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Charlotte Amalie
Friday, December 9, 2022
HomeNewsArchivesUndercurrents: Waiting for the Dough

Undercurrents: Waiting for the Dough

A regular Source feature, Undercurrents slips below the surface of Virgin Islands daily routines and assumptions to explore in greater depth the beauty, the mystery, the murky and the disregarded familiar. It is our bid to get to know the community more deeply.

Back in March, “Mary’s” husband had an accident on his job. He needed surgery and was unable to work for months. The couple contacted the Workman’s Compensation office at the Labor Department and got good news. After a review of the case, they were told that the husband’s medical bills would be paid and he also would receive a check covering some lost wages.

The people at Workman’s Comp were very nice, Mary said. But many weeks passed and there was no check. So she called the woman she had spoken with earlier.

“She said, ‘Yes, yes we have the check, but there’s no money in the account.’ I said, ‘You must be joking.’”

But it’s not a joke. It’s become standard operating procedure and something the staff at Workman’s Comp has had to deal with for a long time. They review and certify claims, send a request for money to pay them, and then wait for notification that the government has enough money in the fund to actually make the payments.

The delay can be days or weeks, depending on the current cash flow situation of the government, according to Finance Commissioner Angel Dawson. But people do eventually get paid. (Mary’s husband did.)

Workman’s Comp is insurance. Employers – including the local government – pay into the fund. Employees injured on the job make claims that are paid from the fund.

So it’s a revolving fund.

“Well, technically it is,” Dawson said, adding that the reality is, “We’re paying out more than we’re taking in.”

He said the government collects a little more than $7 million a year into the fund, but processes claims that total $10 to $12 million annually.

It’s been falling behind for years, Dawson said, and now the cumulative deficit in Workman’s Comp stands at $21.8 million, or about two years’ worth of normal claims.

One reason for the gap is that the system is grossly underfunded.

Employers pay in on a sliding scale according to what employees earn, so the amount varies from person to person and company to company. But the base is set on an average yearly salary of just $8,424, about half the minimum wage. The rate hasn’t been increased since sometime in the 1980s, Dawson said.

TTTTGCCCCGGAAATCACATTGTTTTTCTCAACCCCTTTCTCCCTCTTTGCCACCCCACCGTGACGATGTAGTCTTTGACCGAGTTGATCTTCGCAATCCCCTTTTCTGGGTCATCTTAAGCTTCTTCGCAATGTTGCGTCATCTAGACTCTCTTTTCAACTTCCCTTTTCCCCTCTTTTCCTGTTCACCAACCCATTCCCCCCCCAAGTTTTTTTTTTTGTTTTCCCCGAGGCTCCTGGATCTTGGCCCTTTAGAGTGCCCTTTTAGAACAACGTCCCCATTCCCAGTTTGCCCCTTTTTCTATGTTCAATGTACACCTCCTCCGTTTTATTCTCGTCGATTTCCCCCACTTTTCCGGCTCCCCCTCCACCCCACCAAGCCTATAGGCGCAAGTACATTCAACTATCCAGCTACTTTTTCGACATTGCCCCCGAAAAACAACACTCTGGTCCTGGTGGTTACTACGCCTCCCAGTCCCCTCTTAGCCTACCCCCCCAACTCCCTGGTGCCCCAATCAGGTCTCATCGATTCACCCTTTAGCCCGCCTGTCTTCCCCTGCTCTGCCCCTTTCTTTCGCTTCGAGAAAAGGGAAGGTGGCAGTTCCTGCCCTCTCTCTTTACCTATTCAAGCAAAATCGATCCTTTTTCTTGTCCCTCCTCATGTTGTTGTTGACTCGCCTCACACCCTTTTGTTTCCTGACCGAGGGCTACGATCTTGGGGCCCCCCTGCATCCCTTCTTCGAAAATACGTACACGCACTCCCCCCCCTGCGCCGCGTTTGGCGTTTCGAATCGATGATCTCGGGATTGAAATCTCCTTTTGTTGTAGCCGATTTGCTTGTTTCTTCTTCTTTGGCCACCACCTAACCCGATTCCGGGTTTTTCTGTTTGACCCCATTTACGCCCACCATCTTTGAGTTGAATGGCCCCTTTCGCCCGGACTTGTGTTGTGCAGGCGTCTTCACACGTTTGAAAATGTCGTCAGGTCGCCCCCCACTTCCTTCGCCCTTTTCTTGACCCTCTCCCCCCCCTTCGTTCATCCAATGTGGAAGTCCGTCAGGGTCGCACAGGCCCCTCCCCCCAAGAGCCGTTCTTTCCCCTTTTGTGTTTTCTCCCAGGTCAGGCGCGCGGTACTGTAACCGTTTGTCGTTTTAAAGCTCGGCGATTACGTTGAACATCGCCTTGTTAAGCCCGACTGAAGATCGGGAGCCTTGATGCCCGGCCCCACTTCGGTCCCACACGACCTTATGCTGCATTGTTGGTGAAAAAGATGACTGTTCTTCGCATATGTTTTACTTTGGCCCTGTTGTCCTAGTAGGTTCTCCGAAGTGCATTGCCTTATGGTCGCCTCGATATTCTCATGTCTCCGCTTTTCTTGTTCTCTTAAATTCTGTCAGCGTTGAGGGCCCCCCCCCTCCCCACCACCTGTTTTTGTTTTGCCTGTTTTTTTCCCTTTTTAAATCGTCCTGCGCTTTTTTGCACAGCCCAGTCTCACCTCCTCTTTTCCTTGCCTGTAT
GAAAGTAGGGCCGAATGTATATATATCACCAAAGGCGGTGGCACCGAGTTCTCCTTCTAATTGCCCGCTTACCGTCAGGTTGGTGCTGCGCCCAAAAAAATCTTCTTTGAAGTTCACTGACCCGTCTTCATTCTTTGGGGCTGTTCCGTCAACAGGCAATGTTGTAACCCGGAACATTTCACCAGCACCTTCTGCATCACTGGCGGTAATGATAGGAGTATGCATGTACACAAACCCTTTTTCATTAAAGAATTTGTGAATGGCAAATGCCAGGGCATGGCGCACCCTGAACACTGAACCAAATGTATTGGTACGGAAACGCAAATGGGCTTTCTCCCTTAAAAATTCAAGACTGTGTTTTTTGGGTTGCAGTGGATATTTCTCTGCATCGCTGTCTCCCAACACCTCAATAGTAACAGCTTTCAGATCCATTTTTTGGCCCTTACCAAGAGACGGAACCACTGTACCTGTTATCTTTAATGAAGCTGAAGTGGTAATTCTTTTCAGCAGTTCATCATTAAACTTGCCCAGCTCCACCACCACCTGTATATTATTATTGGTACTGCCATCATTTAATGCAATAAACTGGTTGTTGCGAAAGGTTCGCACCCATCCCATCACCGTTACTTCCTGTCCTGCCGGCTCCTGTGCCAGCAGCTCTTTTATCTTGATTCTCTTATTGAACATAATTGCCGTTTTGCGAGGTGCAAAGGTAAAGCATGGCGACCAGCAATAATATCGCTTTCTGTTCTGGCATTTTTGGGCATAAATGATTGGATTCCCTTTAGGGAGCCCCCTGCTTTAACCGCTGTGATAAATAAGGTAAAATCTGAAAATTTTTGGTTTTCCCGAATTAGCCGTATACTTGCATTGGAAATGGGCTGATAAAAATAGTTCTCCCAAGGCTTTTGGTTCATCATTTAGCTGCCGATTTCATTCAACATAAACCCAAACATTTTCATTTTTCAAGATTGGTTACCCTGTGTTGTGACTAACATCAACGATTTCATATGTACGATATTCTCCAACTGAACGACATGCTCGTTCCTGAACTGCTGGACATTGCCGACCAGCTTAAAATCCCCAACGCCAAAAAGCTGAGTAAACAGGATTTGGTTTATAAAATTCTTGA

Compounding the shortfall is the fact that some employers don’t pay into the fund, said Budget Director Debra Gottlieb. “It’s the law,” she said, but sometimes the government doesn’t catch delinquencies until an employee applies for compensation which prompts a review of the records.

“There’s no such thing as a free benefit. These things have to be paid for,” Gottlieb said. “It’s part of the cost of doing business.”

The government itself is current in its contributions, according to Dawson. Gottlieb conceded that “It’s been a problem in the past,” but said the government’s record is better than the private sector’s.

Gottlieb and Dawson cited a third factor straining the fund: abuse of the system by people collecting benefits when they are actually perfectly fit to be working.

Assistant Labor Commissioner Richard Evangelista, who has oversight for Workman’s Comp, said such fraud does occur occasionally, but that “it’s not a major problem.” It’s still something we really need to work on curbing, he added.

The government already addresses the problem of businesses that fail to pay into the system until an employee reports an injury to Workman’s Comp. Evangelista said such employers are required to pay the bill for the benefits and are accessed an additional 30 percent as a penalty.

As for amending the rate at which premiums are calculated, Evangelista said, “We have been preparing legislation to address that.” His recommendation is to increase it from $8,424 to $15,000 so it will be in line with the minimum wage rate of $7.25 per hour.

Meanwhile Labor has been working with healthcare providers for discounts. Currently medical payments are capped at $75,000, Evangelista said, with the exception being for cases in which the required medical services are not available in the territory and the patient must travel off-island for care. In such cases, benefits are capped at $200,000.

Evangelista said sometimes claimants think his office has control over how much money they receive. He stressed that it doesn’t make medical decisions; it just processes claims.

“We’ve known for a while the (Workman’s Comp) program needs restructuring,” Gottlieb said. The effort is under way and involves multiple government agencies.

“It has to be a comprehensive approach,” Dawson said.

The system impacts all taxpayers indirectly, and about 1,000 residents directly. Of course the number of beneficiaries varies, but Evangelista cited last fiscal year’s figure as representative when there were 1,127 job-related injury reports.

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